An islander who has been undergoing treatment for cancer has set up a group to help support those who have to travel between the island and the UK as part of their treatment.
Established in November, the ‘Jersey Back and Forth Cancer Support Group’ on Facebook aims to give those going through the similar experience of living between the island and another place a forum to discuss their issues, experiences and day-to-day lives.
Talking about the new group, founder Jessie Mutero explained to Express that though “there are many cancer support groups and things alike, there was nothing specific about traveling back and forth off Jersey and the Channel Islands."
“It seems it’s a regular thing for people to have to go to and from the UK, and it’s just so nice to be able to chat to others about their experiences," she said.
Pictured: Jessie has been living in Southampton getting treatment since July, having only recently moved back to the island with her family this month.
Southampton is one of the main ports of call for islanders undergoing cancer treatment among other UK hospitals, with Cancer Research Jersey describing it as being “considered the 'local hospital' for cancer treatment, as well as the closest hospital for clinical trials, as there is no research environment in Jersey.”
It was making sure others understood and felt prepared for this experience away from home that was important to Jessie: “I felt like I wanted to share my experience to support others, to be able to explain what the hospital was like, the staff, the coffee shops and its current state during covid too.
“I know it can really help people’s anxiety if they’re going to a new place not knowing anything about it, it’s just nice to know what you’re facing before you get there sometimes.”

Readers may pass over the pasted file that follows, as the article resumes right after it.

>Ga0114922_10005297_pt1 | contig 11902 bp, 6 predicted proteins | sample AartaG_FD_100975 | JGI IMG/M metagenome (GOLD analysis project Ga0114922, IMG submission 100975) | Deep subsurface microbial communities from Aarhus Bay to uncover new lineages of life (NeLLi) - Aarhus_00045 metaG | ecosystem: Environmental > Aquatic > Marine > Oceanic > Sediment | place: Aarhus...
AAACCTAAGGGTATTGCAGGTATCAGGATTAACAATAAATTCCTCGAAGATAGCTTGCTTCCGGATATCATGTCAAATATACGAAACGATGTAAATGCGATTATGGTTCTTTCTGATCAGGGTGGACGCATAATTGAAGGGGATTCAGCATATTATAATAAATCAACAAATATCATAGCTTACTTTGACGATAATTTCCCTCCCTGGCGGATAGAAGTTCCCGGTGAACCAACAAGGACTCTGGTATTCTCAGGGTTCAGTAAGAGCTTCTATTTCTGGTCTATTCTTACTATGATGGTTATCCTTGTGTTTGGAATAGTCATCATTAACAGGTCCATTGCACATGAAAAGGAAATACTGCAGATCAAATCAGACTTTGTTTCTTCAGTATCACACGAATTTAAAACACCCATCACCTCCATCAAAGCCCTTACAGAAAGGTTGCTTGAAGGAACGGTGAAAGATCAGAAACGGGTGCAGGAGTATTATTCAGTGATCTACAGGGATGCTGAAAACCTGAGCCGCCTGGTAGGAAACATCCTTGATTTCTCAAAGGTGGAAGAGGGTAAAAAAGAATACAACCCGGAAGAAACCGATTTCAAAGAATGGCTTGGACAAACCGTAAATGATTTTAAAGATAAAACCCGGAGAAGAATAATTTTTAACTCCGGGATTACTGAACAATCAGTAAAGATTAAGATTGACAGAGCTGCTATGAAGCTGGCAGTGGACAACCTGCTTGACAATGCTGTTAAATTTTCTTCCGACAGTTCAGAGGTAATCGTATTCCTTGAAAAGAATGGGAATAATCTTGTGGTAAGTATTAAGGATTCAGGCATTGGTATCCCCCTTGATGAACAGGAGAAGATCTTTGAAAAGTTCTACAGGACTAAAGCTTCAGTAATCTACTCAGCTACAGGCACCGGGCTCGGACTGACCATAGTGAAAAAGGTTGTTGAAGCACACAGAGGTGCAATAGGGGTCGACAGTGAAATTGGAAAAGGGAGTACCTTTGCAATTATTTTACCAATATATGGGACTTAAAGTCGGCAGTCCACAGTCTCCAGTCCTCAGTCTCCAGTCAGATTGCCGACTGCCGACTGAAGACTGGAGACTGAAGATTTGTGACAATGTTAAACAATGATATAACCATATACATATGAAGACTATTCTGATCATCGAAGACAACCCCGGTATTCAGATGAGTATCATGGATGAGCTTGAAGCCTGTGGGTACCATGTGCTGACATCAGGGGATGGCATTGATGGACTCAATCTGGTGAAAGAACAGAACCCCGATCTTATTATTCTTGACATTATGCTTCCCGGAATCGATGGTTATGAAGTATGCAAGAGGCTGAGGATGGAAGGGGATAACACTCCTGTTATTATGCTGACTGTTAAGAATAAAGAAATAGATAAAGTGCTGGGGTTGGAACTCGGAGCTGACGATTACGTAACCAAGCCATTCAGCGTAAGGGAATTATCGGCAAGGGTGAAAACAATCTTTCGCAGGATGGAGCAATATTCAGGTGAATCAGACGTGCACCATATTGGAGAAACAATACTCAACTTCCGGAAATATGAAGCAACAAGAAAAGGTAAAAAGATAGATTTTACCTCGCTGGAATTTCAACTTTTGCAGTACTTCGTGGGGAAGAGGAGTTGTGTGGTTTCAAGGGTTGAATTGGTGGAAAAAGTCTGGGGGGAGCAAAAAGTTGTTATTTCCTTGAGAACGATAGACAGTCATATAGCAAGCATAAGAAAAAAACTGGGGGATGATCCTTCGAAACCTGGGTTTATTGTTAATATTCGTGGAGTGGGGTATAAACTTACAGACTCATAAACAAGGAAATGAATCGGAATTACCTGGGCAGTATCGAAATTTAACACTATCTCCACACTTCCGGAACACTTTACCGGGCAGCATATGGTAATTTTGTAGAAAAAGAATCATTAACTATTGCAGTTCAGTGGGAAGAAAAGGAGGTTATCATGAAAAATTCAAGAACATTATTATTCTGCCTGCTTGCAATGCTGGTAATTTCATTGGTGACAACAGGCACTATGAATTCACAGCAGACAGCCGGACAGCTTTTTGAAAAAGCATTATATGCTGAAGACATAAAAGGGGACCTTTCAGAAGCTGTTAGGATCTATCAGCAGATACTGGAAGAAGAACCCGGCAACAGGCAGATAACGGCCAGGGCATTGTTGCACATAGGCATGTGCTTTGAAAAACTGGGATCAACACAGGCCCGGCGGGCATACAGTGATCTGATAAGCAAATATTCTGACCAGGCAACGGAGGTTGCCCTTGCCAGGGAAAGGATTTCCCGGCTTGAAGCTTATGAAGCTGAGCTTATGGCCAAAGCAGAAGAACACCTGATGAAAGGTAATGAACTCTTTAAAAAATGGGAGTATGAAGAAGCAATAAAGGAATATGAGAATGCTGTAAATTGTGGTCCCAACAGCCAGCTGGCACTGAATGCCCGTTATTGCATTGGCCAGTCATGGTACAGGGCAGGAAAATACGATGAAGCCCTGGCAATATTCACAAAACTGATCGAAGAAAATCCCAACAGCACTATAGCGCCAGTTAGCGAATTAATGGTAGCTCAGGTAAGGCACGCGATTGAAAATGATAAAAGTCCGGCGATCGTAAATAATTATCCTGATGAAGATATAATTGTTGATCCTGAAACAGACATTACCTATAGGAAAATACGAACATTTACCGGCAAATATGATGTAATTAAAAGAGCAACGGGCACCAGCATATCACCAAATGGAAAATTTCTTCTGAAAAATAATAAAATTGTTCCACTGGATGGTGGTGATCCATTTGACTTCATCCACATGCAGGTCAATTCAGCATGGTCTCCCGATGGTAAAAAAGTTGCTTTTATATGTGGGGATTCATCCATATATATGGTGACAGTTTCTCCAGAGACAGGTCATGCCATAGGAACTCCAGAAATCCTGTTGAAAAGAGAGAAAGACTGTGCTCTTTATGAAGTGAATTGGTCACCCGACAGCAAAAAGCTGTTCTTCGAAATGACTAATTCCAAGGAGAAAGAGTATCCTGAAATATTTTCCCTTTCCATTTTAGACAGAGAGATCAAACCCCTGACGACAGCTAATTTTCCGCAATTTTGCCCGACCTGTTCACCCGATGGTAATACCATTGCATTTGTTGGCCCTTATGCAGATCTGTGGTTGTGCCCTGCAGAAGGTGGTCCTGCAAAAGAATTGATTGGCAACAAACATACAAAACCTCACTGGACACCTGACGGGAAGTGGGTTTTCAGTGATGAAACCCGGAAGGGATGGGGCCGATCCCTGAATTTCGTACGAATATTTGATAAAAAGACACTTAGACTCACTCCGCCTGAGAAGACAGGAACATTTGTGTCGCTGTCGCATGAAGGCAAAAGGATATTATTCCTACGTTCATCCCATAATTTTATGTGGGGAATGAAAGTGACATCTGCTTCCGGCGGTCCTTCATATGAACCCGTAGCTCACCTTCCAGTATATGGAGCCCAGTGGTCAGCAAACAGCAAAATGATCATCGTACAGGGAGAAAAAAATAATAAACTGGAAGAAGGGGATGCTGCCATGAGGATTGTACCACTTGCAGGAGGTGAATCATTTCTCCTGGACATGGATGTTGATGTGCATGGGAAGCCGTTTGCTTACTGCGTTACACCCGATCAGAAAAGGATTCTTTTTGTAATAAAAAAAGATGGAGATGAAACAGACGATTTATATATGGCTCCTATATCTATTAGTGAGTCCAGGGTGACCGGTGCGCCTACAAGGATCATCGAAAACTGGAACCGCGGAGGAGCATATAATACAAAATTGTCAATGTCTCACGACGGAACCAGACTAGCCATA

Talking of some of the issues she has faced during the move, she noted that basic necessities like getting a UK GP were particularly difficult due the lack of an NHS number.
Pictured: Jessie suggested a more direct approach from hospitals in helping Channel Islanders arrange to move temporarily to the UK for treatment.
She also said there should be more specialist help to assist those moving from the Channel Islands, remarking the person they were given for guidance “knew no more than we already did.”
“There should be someone in each hospital appointed to dealing with Channel Island patients, a point of contact and a support system,” she suggested.
“The member of staff should be able to make all the relevant phone calls for that patient and their family, and ideally have experience with the travel office in the Channel Islands, and hospitals.”
With the Facebook group set up to address these very topics in an open space, Jessie remarked how “it’s been lovely to see so many people sharing their stories. It’s still quite new and whilst there aren’t many conversations yet or questions and answers, we do have around 70 members, so I reckon even just the stories being shared are helping those that are there reading them.”
Indeed, for those going through a similar experience, she encouraged them to both “be assertive” and “be confident to be assertive.”
“Ask questions, and don’t be afraid to chase things up. It can be so overwhelming having a diagnosis and it’s easy to forget things, dates, names of meds and things alike - write it all down and ask again if need be.”
Comments on this story express the views of the commentator only, not Bailiwick Publishing. We are unable to guarantee the accuracy of any of those comments.
Once your comment has been submitted, it won’t appear immediately. There is no need to submit it more than once. Comments are published at the discretion of Bailiwick Publishing, and will include your username.
There are no comments for this article.